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Fire Department Addresses Disaster in Baltimore

Aired July 19, 2001 - 14:18   ET

THIS IS A RUSH TRANSCRIPT. THIS COPY MAY NOT BE IN ITS FINAL FORM AND MAY BE UPDATED.


THIS IS A RUSH TRANSCRIPT. THIS COPY MAY NOT BE IN ITS FINAL FORM AND MAY BE UPDATED.
NATALIE ALLEN, CNN ANCHOR: We are going to go live to Baltimore. As we mentioned, a freight train fire and derailment in downtown Baltimore really hurt the city. It's hurt traffic into the city, it's delayed the Baltimore Orioles/Texas Rangers doubleheader today.

We're getting the latest word from the fire department on what they're doing to cool down the tunnel where the fire took place in downtown Baltimore.

We will listen in for a few moments.

(JOINED IN PROGRESS)

UNIDENTIFIED MALE: ...Hopefully, both will get done. In six hours, we will be in a situation where we have three of those tankers out of the tunnel.

Obviously, this does impact the Oriole game, and the decision, again, made earlier -- originally the plan was to make a decision at 3:00, but the Orioles decided, based on the information that they have received, to go ahead and cancel tonight's game.

We have some information about some of the runoff from -- from the situation. I want to bring up the Coast Guard in just a second. Let me also make an announcement that housing is providing some representatives, and we are concerned about Sutton Place, Chase House and Mount Royal Towers.

And managers will check on the senior citizens in these high- rises on a regular basis, and they will be working with housing representatives and the building inspectors as well.

At this time, I'd like to bring up the Coast Guard to give you an update on the situation with the water.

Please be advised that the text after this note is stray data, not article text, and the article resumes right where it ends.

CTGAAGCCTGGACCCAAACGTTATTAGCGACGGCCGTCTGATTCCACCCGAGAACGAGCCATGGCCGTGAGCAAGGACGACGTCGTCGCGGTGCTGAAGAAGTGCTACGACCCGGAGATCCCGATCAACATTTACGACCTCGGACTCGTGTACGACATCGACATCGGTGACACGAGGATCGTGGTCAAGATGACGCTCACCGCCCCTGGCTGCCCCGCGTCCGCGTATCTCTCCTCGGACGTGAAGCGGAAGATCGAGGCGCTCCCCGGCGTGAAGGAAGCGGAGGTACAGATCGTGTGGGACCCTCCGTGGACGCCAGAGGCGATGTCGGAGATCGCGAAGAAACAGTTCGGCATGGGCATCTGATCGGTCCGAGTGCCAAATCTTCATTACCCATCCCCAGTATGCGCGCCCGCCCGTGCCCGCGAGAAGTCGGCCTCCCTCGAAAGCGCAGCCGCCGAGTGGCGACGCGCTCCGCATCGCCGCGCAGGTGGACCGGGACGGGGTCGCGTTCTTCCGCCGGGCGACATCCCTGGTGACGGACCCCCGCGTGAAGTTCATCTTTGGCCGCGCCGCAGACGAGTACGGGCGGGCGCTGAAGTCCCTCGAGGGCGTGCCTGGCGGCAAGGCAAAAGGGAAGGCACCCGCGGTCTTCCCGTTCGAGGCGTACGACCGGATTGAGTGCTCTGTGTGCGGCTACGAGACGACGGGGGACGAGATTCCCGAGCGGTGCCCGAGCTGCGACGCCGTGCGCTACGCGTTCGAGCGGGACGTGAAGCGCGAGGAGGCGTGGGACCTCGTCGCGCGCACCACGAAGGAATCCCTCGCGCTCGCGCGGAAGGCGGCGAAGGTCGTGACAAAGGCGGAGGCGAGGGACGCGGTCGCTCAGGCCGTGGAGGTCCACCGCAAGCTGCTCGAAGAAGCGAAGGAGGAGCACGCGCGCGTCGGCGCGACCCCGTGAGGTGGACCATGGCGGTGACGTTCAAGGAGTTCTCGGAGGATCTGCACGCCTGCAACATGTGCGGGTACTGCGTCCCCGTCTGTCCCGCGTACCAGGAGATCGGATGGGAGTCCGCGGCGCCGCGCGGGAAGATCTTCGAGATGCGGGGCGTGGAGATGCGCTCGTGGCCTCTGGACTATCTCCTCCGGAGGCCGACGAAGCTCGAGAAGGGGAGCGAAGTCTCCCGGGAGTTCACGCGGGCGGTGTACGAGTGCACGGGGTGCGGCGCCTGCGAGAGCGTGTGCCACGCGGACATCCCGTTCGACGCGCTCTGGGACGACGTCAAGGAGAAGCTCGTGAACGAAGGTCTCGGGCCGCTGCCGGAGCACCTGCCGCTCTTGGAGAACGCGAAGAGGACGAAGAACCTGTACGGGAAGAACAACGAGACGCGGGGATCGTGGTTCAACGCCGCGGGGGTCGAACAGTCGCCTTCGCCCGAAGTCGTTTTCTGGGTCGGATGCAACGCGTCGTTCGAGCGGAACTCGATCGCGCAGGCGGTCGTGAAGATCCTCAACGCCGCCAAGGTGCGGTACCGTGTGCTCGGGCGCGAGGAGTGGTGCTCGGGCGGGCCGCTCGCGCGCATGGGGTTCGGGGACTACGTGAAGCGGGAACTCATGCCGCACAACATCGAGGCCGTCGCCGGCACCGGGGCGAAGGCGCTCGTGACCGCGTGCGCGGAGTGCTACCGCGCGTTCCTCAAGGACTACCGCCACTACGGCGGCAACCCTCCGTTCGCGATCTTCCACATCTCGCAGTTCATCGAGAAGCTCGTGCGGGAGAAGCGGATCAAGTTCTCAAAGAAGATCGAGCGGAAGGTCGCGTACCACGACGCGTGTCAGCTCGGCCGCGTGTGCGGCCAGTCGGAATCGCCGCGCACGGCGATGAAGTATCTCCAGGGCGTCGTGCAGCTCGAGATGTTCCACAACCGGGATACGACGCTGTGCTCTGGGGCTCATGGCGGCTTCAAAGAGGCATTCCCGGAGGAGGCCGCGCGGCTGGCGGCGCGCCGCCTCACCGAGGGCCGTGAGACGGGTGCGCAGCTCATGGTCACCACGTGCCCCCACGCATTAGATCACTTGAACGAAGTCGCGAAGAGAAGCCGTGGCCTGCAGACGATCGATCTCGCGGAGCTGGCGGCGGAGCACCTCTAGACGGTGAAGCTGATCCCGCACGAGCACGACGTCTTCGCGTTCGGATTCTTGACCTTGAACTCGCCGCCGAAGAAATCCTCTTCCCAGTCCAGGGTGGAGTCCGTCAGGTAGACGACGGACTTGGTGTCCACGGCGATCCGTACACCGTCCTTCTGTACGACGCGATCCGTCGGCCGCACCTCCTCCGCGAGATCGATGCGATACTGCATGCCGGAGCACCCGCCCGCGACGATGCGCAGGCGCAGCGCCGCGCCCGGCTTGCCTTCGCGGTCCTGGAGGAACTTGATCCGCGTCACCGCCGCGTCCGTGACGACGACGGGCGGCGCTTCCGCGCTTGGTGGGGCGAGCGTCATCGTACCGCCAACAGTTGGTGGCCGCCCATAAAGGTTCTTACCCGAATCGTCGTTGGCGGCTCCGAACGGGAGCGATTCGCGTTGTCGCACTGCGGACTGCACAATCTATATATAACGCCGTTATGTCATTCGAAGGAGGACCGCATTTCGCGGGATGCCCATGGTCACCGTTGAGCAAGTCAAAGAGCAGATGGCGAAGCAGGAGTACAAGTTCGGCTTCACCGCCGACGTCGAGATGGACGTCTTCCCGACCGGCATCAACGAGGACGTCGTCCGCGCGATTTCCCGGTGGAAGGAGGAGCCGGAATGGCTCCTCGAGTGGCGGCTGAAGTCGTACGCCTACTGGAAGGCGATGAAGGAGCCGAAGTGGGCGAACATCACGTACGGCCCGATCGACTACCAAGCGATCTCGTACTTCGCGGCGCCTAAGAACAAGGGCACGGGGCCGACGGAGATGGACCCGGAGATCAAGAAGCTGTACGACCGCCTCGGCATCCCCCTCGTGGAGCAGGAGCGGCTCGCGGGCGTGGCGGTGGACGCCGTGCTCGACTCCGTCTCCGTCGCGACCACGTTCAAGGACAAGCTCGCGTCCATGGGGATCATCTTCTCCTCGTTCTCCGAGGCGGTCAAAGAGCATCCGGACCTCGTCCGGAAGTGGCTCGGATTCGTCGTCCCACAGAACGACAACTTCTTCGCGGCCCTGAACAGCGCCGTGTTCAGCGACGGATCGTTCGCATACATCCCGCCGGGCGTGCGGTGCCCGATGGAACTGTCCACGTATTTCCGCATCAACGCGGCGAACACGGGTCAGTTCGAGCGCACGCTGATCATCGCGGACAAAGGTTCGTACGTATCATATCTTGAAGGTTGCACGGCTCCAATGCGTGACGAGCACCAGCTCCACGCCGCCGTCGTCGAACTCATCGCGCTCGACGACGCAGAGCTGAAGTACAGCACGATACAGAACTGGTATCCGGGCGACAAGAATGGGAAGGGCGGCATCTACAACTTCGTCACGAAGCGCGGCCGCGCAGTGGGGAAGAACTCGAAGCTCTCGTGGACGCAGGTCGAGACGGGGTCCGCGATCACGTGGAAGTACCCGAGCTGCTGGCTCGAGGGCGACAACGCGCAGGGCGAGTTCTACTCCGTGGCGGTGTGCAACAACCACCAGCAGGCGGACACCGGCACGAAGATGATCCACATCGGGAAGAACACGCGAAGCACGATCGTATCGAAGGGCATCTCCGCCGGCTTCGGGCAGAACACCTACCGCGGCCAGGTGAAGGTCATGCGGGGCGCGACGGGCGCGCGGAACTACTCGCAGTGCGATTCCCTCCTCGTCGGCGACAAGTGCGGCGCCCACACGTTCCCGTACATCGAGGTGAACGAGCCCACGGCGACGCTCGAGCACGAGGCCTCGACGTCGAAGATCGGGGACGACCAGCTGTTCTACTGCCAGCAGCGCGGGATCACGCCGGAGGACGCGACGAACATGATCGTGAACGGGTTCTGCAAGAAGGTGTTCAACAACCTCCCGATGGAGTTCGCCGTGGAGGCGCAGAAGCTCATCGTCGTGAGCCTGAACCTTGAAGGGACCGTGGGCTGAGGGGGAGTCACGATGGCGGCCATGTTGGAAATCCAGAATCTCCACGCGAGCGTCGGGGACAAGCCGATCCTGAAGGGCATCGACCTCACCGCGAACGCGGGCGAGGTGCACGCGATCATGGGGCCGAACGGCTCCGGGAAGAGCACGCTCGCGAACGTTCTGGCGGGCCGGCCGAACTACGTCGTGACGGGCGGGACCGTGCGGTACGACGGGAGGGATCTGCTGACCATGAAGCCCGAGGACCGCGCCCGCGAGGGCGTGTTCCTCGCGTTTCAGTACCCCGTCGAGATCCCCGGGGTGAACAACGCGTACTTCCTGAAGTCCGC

LT. RUSS BOWMAN, U.S. COAST GUARD: Thank you. Lieutenant Russ Bowman, U.S. Coast Guard. Coast Guard representatives from other federal agencies have been here assisting Baltimore city with the response to this incident. Currently, the U.S. Coast Guard is cooperating with the Environmental Protection Agency as well as the Maryland Department of the Environment to work with contractors who have been hired by CSX to conduct water and air monitoring, and this is to find out if any of the runoff from both the fire suppression efforts and from the break in the water lines is getting into the waterways through the outfalls.

Now, three outfalls have been identified as being connected back to the areas of concern in the tunnels. Those are at Light Street, actually right at Harbor Place in Baltimore's inner harbor, Stockholm Street, which is near the city animal shelter, and almost adjacent to that at Utah Street. We've been conducting both, as I mentioned, air and water monitoring, Ph tests, Ph scale of zero to 14 -- zero being acidic, 14 being basic, 7 being neutral.

We had a slight fluctuation in the acidic direction at Harbor Place. It was down to reading of 4.1. That was a couple of hours ago. As recently as a half-hour ago, that has gone back up to 6.0, more in the normal range. And we are continuing to monitor that on literally a continuous basis, to see if anything is getting into the water and at what rate.

The other readings are much more in the normal realm. Can't substantiate that anything has come out of the outfalls at Stockholm Street.

ALLEN: As you can see, further ramifications from this freight train derailment and fire which happened yesterday in Baltimore, which affected so much of the city. Power was knocked out after a water main break. Commuter traffic, of course, is stalled. And since it has happened near Camden Yards, the Baltimore Orioles will not be playing a double-header today with the Texas Rangers, that has been postponed indefinitely.

As we heard from the fire department, they are going to attempt to pull out two cars from this tunnel, and they are trying to get to another car that is still loaded with hazardous material, hydrochloric acid, and offload that material. So, this big story in Baltimore continues today as they try to get the city back on track -- Stephen.

FRAZIER: Yes, those fumes that we were just showing there, Natalie, of potentially dangerous materials, including the hydrochloric acid you mentioned. This train, a 60-car train, much more than half-a-mile long, catching fire after some kind of problem, possibly a derailment in a mile-long tunnel right under the center of the city. So, the city crippled. Not just a train accident, but an entire city brought to its knees by this development underneath the city grounds.

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